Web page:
That’s what we’ve learned in the internet era, it’s about staying power, not the launch. Tidal is news this afternoon, by tomorrow no one is talking about it, never mind next week. Then the hard work begins. Are all these artists going to walk the streets in sandwich boards, garnering sign-ups like a political canvasser gets signatures? Of course not.

But then maybe someone will buy Tidal, and everybody will get paid.

But who is that company?

Apple’s already got Beats.

Facebook is about user-created content.

Amazon is not about acquisitions.

And Google already owns streaming music, with YouTube.

Who is gonna be that stupid?

Maybe there’s a mark out there, but probably not. Because investors are savvy. That’s how they made all that money to begin with.

So why don’t these artists go home and write compelling music.

Jay Z is the king of branding deals, but his Samsung app/album sank like a stone, despite NBA Finals commercial and all that Korean kompany marketing.

Because music is first and foremost about the art.

And great artists are lousy businessmen. There are exceptions, but they’re rare.

As for the self-promotion and the buying of the story by the press, I point you today’s Boy Genius Report wherein Tero Kuittinen delineates how geeks trumpeted something that was not successful and investors poured in after the press took the bait and then the app tanked when Periscope launched.

It’s not like the public has never heard of Spotify.

And the public determines success, not the press.

Are they going to all fork over triple digits a year to stream on Tidal?

Not gonna happen.

“Meerkat is dying – and it’ taking U.S. tech journalism with it”


I can’t get this song out of my head.

It’s very easy to ignore the Top Forty. It’s very easy to ignore all music. That’s what the business and inside fans don’t understand, that they’re in a bubble and what they live for, their passion, oftentimes doesn’t translate.

I live for the Howard Stern show.

Because Howard is so good.

That’s how you cut through the clutter, you search for excellence and pay attention.

And Howard’s shtick has changed. He’s now part of the interview circuit. Because America is about selling, and you can only get someone to go on the record when they’re hawking something. And with Howard’s newfound status, as a result of network television, he gets the A-listers, they’re whores, and Stern gets more out of them than anyone else but now he too cannot make fun of these people, who so often deserve it. Howard “gets” Madonna” so he “gets” her new album? He could be the only one. It’s already been forgotten.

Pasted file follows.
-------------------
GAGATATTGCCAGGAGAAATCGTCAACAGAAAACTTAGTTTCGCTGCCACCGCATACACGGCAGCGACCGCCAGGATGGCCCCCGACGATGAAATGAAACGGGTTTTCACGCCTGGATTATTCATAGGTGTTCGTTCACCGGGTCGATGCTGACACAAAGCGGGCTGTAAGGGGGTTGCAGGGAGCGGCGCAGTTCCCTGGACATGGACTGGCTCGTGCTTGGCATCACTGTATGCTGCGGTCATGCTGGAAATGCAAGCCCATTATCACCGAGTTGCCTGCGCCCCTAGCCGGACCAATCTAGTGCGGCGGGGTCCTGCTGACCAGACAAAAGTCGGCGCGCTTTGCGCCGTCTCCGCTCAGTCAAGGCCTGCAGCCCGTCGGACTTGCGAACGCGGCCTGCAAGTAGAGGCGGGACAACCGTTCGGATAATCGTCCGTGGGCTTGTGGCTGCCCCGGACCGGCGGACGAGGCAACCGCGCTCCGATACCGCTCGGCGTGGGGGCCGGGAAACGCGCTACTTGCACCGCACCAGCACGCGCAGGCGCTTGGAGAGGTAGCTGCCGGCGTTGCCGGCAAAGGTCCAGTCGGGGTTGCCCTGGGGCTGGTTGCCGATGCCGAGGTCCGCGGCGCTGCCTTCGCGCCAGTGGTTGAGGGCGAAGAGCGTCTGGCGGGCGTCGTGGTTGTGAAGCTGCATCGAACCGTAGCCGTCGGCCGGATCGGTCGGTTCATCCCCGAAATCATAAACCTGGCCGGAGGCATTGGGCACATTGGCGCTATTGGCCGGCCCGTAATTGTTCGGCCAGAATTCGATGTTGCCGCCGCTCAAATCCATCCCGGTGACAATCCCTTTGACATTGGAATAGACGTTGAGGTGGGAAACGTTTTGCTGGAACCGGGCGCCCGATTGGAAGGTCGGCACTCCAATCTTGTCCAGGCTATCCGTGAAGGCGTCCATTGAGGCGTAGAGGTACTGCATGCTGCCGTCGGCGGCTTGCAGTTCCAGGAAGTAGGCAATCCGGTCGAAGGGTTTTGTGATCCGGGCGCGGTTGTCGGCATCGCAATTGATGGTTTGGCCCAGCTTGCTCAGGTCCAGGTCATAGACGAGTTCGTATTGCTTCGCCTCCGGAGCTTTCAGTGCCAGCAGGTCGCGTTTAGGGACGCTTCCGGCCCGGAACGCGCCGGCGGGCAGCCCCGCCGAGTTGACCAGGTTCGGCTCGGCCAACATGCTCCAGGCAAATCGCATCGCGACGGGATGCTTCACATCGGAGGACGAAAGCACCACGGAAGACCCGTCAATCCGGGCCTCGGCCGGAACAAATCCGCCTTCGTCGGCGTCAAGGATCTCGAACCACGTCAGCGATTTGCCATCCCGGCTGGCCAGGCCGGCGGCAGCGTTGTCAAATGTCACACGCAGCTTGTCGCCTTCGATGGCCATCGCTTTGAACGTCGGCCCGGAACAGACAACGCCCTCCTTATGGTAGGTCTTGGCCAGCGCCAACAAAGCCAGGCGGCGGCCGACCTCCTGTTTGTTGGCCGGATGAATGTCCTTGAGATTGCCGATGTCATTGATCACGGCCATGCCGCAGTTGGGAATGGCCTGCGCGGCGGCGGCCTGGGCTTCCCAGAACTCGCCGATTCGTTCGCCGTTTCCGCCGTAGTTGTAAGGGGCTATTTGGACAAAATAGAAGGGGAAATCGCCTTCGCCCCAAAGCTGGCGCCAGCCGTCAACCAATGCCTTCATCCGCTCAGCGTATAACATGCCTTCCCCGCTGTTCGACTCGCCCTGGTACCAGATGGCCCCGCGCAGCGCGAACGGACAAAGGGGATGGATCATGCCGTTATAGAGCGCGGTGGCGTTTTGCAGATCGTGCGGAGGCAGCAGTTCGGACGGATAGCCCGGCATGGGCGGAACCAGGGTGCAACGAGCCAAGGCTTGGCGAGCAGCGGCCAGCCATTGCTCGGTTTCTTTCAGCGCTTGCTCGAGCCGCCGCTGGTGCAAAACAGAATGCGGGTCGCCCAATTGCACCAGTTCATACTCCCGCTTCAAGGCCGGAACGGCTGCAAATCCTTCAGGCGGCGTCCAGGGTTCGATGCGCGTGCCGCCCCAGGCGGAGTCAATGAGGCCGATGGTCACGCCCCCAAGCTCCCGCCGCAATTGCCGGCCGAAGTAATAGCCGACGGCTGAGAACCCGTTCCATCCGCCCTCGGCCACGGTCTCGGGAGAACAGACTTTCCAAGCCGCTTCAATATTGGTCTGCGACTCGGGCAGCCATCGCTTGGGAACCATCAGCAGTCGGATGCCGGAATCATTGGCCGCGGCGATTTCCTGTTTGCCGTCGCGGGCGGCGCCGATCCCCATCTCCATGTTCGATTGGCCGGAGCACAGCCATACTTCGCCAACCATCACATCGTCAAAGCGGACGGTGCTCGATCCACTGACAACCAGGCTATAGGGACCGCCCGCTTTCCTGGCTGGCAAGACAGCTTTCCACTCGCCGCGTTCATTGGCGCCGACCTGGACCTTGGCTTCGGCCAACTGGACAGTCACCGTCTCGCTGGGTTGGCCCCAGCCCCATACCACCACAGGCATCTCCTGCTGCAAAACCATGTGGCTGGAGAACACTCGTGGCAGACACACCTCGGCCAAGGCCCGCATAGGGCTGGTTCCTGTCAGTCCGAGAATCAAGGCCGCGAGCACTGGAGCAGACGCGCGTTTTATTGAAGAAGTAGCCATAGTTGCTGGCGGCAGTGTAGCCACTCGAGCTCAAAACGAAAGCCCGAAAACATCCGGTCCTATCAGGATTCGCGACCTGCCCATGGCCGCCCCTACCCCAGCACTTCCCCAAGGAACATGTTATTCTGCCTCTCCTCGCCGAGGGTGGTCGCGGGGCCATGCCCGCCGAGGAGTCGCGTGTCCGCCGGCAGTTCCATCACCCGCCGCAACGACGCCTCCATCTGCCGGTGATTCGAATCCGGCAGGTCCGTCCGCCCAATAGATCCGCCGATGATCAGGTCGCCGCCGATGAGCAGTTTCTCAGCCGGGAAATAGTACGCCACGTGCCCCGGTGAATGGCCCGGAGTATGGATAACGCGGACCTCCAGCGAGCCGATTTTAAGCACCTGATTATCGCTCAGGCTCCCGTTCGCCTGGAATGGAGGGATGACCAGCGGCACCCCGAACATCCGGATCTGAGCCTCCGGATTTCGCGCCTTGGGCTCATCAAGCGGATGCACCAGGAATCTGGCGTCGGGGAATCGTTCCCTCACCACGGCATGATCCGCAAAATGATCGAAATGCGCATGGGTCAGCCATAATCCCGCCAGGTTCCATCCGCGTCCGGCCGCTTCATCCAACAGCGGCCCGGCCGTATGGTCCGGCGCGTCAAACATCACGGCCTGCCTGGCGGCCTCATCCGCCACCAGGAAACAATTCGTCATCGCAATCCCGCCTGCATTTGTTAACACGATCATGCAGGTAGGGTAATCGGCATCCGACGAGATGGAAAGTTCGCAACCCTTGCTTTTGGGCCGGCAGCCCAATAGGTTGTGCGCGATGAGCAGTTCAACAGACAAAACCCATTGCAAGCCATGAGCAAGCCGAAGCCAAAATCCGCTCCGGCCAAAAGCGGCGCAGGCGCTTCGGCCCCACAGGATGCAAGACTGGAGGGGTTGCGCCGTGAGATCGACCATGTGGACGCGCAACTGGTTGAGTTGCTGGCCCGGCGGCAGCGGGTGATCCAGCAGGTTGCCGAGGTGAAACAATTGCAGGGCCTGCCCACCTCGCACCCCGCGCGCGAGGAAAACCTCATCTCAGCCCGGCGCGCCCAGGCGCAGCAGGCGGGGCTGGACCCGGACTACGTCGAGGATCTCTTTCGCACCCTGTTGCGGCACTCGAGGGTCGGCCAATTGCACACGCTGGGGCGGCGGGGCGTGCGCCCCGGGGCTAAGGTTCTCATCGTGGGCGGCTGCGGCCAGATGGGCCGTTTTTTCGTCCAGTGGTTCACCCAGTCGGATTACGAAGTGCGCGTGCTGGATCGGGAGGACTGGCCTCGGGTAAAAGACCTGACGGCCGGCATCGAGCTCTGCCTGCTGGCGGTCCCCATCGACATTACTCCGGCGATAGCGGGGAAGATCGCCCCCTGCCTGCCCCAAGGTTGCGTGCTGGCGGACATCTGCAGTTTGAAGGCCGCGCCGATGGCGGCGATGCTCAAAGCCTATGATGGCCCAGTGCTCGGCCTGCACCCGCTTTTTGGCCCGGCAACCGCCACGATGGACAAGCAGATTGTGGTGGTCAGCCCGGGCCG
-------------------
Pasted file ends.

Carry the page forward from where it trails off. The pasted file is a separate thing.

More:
But not Imagine Dragons. They’re a hit act. Already excoriated on their second album.

That’s what happens when you’re not deep inside, you get the penumbra, you get the blowback, those who care say they’re not worth caring about and then I was in a store and I heard “Radioactive” and had to pull it up on Spotify and they perform that on Stern but what got me was the single from the new album, “Shots.”

Now the stories being told are fascinating. Despite the image of reality television, every act worth hearing struggles. For years. Two members of Imagine Dragons quit just before the band got signed. They were sick of playing covers and opening to almost no one. But it’s in the struggle that you hone your chops, that you get really good.

And Imagine Dragons are really good.

I know you don’t want to hear that, because if they’re good, you’re not.

Now I’m not saying you can’t be nearly talentless and be successful. But that’s a different kind of talent, one of conception, one wherein you look at the world a different way and come up with something so mind-blowing that people pay attention. That was Lou Reed’s gift. But we haven’t had that spirit here for so long.

But, if you can sing and write and play… Then you’ve got a chance.

So go to YouTube and pull up this interview.

Start by going to the yellow dot around 48:00, to hear the acoustic version of “Shots.”

Acoustic. Hard to fake it there.

And they’re not faking it whatsoever.

Am I out of touch
Am I out of place


If you’re not enraptured you’ve got no life, no soul.

I’m sorry for everything
Oh, everything I’ve done
From the second day I was born it seems I had a loaded gun
Then I shot, shot, shot a hole through everything I  loved
Oh, I shot, shot, shot a hole through every single thing I  loved

The harmonies kick in and you’re in church. THE CHURCH OF ROCK AND ROLL!

There are changes, hooks. Cast aside your black clothing, your precious image, and just luxuriate in the sound.

And when you pull up the track on Spotify, listen to the studio version, you’ll be horrified, it sounds like the strip mall as opposed to the sanctuary.

And this guy was religious. He went on a Mormon mission to Nebraska. Tells interesting stories about meth and gangs.

He talks about his depression. About his parents. He reveals a three-dimensional identity and you like someone who previously you didn’t care a whit about.